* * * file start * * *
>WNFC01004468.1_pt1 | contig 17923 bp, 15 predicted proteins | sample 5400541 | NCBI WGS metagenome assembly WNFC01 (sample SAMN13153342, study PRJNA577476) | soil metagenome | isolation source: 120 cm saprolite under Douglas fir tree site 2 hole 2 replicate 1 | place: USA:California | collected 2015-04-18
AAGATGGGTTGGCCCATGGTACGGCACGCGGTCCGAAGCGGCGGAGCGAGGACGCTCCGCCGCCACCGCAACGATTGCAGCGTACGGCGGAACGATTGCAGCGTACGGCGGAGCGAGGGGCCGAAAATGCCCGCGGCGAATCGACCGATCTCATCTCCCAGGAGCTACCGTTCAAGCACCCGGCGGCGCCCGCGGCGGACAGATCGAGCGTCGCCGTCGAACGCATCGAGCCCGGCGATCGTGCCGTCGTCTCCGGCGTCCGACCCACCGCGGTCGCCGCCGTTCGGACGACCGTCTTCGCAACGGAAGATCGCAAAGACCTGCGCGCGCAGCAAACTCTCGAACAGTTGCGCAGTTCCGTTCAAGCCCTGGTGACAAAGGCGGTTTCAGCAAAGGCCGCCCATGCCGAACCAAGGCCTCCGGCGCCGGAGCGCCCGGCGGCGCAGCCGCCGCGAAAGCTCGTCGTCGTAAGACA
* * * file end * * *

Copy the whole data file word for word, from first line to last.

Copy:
>WNFC01004468.1_pt1 | contig 17923 bp, 15 predicted proteins | sample 5400541 | NCBI WGS metagenome assembly WNFC01 (sample SAMN13153342, study PRJNA577476) | soil metagenome | isolation source: 120 cm saprolite under Douglas fir tree site 2 hole 2 replicate 1 | place: USA:California | collected 2015-04-18
AAGATGGGTTGGCCCATGGTACGGCACGCGGTCCGAAGCGGCGGAGCGAGGACGCTCCGCCGCCACCGCAACGATTGCAGCGTACGGCGGAACGATTGCAGCGTACGGCGGAGCGAGGGGCCGAAAATGCCCGCGGCGAATCGACCGATCTCATCTCCCAGGAGCTACCGTTCAAGCACCCGGCGGCGCCCGCGGCGGACAGATCGAGCGTCGCCGTCGAACGCATCGAGCCCGGCGATCGTGCCGTCGTCTCCGGCGTCCGACCCACCGCGGTCGCCGCCGTTCGGACGACCGTCTTCGCAACGGAAGATCGCAAAGACCTGCGCGCGCAGCAAACTCTCGAACAGTTGCGCAGTTCCGTTCAAGCCCTGGTGACAAAGGCGGTTTCAGCAAAGGCCGCCCATGCCGAACCAAGGCCTCCGGCGCCGGAGCGCCCGGCGGCGCAGCCGCCGCGAAAGCTCGTCGTCGTAAGACA